Collect or exchange as much small change as practical, very few people seem to have change, especially in rural areas.
Take a fair amount of small denomination US money for airport (departure) taxes and when you only need to exchange a small amount of money-like when leaving a country. You can also often get better prices in shops if you pay with greenbacks.
In general, cash is better than traveler’s checks. Cash can be easier and quicker to exchange and command a higher rate or the commission can be lower. In some places, the larger the denomination of bills, the better the exchange rate. Many merchants will take dollars and their rate of exchange can be higher than the “official” rate.
Refer to your guide book on the existence of any black market for currency exchange and whether to or how to use it. Some countries are more tolerant of black markets than others.
When you exchange money, exchange as much as you think you will need for some time as it can be a real time consuming task or the banks will have odd (and short) hours. You may not be able to exchange money at all in small towns or in the countryside. Money can also be exchanged in many hotels.
Take a personal check and an American Express card. If you need more money, you can go into an American Express office with your card and write a check for traveler’s checks. Cash machines are also more common now in large cities.
Keep money and valuables in a money belt or pouch under your clothes. If you carry a bag for guide books, maps, brochures, etc., use one with a zipper and hang on to it. Leave your wallet and purse at home. Crimes that take place are usually crimes of opportunity, like pickpockets, as opposed to violent crime (unlike in the U.S. According to FBI statistics from more than 80 other countries, only the Bahamas has a higher than the U.S. per capita frequency of robberies and violent thefts).
Unless you have an audience with the head of state, leave all jewelry (and engagement ring) at home.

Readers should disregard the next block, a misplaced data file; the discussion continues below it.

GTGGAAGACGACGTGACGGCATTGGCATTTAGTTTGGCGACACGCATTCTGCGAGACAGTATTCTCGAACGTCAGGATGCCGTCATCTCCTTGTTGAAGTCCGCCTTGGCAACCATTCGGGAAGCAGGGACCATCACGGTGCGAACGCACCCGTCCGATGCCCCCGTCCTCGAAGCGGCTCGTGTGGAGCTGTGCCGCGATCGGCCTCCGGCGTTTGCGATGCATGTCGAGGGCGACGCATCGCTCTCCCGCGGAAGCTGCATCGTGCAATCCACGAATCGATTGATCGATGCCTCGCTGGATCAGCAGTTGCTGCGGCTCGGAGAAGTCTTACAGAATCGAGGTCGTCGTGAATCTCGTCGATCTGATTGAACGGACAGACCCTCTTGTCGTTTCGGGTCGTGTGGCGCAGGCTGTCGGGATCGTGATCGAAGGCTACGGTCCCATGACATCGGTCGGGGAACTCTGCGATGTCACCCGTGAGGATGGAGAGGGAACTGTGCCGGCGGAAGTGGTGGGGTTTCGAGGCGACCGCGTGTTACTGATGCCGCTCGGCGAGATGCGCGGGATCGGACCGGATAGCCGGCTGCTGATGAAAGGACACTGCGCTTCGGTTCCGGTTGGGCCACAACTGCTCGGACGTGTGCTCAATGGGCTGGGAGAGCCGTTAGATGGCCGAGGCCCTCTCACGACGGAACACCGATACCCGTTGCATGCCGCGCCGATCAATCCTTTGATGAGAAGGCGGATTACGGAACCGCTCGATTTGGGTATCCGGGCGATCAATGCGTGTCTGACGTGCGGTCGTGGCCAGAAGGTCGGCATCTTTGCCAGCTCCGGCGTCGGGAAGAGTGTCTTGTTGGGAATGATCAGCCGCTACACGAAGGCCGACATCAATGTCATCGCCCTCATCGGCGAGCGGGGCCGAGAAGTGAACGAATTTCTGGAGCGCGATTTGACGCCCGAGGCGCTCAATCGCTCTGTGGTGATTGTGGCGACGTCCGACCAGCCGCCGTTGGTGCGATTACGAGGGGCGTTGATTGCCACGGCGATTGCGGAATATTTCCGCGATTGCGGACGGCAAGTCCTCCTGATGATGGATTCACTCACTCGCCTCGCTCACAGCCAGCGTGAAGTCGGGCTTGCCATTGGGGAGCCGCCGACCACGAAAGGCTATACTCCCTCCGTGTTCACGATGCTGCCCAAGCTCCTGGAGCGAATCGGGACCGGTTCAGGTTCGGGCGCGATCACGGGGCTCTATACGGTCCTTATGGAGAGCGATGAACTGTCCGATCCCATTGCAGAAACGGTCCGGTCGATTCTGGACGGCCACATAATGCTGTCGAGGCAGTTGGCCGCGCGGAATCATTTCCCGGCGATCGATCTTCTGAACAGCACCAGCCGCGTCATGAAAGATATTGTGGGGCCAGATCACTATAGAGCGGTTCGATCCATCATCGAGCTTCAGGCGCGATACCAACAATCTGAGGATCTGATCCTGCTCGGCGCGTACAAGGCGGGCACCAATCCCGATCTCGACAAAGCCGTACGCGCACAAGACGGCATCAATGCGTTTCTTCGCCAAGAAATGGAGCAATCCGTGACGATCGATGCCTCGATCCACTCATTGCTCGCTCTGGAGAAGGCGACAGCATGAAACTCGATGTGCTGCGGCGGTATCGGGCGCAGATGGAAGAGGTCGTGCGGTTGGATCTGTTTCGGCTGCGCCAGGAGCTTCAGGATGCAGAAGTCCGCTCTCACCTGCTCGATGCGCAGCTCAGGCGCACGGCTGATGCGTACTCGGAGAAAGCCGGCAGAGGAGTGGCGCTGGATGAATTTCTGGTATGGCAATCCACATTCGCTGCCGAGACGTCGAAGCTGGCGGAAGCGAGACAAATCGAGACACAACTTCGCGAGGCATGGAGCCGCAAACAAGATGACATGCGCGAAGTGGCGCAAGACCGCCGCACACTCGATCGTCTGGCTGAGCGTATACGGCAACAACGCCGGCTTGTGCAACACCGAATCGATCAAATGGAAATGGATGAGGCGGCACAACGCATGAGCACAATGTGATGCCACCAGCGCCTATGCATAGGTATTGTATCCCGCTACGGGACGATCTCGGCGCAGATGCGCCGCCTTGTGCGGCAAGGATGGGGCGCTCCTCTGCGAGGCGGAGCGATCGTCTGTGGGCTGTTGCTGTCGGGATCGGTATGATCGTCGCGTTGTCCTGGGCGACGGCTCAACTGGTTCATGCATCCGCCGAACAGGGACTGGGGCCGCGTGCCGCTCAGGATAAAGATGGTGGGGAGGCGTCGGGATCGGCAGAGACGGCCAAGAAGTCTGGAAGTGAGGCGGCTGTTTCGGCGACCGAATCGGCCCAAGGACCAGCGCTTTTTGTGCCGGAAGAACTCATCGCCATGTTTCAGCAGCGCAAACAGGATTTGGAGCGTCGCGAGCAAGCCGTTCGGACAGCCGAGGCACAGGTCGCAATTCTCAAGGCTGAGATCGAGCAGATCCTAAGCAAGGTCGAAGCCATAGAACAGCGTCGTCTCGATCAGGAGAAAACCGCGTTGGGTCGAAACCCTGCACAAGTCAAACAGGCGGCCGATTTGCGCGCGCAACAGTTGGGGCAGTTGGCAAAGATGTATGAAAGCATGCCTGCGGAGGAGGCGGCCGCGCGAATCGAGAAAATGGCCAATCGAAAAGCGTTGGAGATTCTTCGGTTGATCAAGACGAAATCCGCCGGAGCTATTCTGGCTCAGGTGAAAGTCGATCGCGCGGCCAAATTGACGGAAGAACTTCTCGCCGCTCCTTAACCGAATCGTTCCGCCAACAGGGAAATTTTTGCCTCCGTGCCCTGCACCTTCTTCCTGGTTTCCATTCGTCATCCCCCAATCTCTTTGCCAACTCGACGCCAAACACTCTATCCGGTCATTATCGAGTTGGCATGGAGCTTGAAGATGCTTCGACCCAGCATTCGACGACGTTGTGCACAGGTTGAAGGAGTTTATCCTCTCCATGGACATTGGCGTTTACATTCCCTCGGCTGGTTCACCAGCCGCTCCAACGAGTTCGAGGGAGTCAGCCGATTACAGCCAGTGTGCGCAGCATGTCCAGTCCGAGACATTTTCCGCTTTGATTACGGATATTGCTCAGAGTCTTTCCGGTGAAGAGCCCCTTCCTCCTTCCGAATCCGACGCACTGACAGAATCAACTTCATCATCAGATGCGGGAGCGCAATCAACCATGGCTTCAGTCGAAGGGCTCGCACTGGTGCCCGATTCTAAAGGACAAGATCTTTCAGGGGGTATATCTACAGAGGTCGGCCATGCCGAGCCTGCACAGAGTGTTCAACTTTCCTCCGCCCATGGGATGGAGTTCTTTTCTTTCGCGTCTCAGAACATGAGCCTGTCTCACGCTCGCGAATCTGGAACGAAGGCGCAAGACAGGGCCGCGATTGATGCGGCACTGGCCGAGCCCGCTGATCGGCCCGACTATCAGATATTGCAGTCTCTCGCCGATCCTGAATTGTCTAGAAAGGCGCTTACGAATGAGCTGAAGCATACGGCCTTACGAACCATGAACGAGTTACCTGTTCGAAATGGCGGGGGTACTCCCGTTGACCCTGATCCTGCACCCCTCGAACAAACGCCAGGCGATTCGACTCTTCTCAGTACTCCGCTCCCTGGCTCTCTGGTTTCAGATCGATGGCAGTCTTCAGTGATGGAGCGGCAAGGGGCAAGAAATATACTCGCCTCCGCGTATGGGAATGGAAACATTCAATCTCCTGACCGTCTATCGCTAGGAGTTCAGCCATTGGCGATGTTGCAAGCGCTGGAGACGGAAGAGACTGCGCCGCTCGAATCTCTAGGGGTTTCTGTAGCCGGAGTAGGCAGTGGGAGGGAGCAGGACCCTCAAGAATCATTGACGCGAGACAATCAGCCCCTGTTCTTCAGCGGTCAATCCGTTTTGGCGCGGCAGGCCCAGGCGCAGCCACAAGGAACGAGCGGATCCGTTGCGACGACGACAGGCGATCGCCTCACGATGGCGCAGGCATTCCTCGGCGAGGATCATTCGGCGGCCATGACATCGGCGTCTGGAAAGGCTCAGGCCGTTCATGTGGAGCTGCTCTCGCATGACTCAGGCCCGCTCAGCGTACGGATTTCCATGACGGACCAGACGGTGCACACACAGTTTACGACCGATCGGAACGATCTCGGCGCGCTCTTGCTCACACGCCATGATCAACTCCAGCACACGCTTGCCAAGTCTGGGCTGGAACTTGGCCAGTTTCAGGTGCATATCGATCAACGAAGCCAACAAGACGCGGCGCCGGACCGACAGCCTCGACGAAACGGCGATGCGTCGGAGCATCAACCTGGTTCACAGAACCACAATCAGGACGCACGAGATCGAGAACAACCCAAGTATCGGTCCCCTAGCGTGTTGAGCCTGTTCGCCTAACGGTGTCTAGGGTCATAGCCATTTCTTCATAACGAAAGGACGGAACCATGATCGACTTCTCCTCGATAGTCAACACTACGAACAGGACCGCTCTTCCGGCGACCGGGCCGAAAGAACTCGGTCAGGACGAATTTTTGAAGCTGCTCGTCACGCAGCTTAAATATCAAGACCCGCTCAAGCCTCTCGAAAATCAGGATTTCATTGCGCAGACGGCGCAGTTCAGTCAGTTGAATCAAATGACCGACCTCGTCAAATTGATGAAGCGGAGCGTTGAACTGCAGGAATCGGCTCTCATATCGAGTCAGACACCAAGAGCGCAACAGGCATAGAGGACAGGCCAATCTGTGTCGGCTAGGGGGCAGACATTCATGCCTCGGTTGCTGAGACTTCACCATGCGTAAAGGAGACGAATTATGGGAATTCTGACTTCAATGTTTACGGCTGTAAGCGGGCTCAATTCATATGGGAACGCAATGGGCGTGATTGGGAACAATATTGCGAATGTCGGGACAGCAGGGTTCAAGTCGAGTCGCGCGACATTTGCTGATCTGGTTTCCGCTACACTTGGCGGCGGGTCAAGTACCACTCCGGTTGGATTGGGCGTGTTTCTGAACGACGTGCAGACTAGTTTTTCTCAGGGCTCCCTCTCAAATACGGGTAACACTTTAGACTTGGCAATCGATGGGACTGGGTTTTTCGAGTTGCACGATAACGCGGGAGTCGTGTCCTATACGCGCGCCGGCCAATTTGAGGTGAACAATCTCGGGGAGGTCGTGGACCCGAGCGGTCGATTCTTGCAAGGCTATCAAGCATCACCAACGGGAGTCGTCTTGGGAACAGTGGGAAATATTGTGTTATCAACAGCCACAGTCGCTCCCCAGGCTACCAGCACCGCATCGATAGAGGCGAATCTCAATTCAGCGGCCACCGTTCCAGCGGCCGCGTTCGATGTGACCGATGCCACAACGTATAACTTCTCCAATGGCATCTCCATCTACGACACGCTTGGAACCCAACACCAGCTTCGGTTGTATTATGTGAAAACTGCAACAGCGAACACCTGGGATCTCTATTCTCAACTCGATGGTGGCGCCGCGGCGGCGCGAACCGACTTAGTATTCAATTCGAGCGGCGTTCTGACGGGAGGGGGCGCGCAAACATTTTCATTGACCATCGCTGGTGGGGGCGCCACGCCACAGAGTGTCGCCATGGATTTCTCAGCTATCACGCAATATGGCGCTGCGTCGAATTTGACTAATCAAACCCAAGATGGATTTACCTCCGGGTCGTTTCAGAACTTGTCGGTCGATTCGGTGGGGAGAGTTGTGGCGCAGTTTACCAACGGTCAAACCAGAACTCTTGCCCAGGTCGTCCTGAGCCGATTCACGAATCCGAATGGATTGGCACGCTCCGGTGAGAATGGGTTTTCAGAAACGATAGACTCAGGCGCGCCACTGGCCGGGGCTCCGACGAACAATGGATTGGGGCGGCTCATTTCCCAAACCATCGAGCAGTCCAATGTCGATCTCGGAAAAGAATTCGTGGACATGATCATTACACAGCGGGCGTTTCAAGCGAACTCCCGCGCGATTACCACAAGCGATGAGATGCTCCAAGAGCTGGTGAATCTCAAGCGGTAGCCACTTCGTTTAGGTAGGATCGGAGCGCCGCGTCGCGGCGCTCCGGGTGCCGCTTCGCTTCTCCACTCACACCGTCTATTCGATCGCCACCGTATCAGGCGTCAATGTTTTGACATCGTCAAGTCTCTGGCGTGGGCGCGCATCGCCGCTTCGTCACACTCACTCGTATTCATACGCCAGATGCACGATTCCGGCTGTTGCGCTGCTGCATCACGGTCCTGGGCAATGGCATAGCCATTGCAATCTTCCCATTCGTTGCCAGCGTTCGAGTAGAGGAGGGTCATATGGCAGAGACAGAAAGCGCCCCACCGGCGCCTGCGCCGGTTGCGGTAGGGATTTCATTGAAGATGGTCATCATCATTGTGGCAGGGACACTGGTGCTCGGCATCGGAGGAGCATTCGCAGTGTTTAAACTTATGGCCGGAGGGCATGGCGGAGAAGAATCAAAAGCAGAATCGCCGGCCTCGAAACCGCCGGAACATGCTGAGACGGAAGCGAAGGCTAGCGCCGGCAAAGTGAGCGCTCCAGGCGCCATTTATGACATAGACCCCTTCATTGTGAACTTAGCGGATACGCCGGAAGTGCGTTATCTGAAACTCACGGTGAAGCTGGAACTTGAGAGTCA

ALWAYS keep your passport, plane ticket, money and camera with you.
If something doesn’t’t go right, smile and be persistent in what you want. Getting mad, yelling or fist pounding will only be met with resistance.
As soon as you arrive someplace, arrange your way on to your next stop. trains/planes/(“first class”) busses tend to get booked up in advance. Travel agencies can usually get reservations for you as they book blocks of seats well in advance.
Arrive early and get aboard early any bus/train/plane etc. They can be oversold and/or fill up in a hurry.
When traveling by regular bus, try to get seated close to the front as they will keep packing people in until there is no room left inside. Additional people then hang on the outside and climb on the roof, when travelling in a ordinary bus.
Always settle on a fare before climbing into an un-metered taxi. If metered, make sure the driver will go by the meter or decide on a price. Make sure the price includes everyone in your party. In some countries, the meters can’t be readjusted as fast as the rate of inflation so the fare may be the meter price plus X%. Check your guide book or ask someone if the driver won’t go by the meter. Rates are often higher in the middle of the night and between an airport and town.
Reconfirm all airline flights along the way. It is possible to show up for a flight and not have a reservation because you did not reconfirm.
Every time you check in at the airport, check your tickets afterwards and make sure that the agent did not tear out more tickets than she/ he was supposed to.
When you step out the door of an airport, be prepared to become the focal point of dozens of taxi drivers and kids drumming up business for busses. Know what you want to do before stepping through the door. Check your travel guide or ask someone in the airport how much a ride to town should cost and what the choices are.
When you step off the bus or whatever in a new town and need a place to stay, and some kids come up and offer to show you a place, go ahead and use them. You can always take a look and say no. They are just trying to drum up business for someplace and/or a commission for themselves.
When asking directions to someplace, ask several people, and keep asking as you go.
Use a travel alarm clock to wake you up in time for that early morning bus/train/plane.
Medicines of all kinds are usually available in local pharmacies with no prescription necessary. Check expiration dates.
Unless you are in an expensive restaurant, you will be charged for any bread, butter, jam, cheese, olives, etc. on your table that you eat.
Check your guidebook for taxi and restaurant tipping guidelines. In some places the service is included, others it is not, and in still others there is a combination of included service charges and tipping. For tipping 10% of the bill amount is good.
If you wear shoes that can be polished, watch for kids who will sneak up to you, slap some polish on your shoes, then offer to finish the job. Settle on a price first if you decide to proceed.
If you hand out coins to children, you are likely to start a parade.
Above all, use common sense!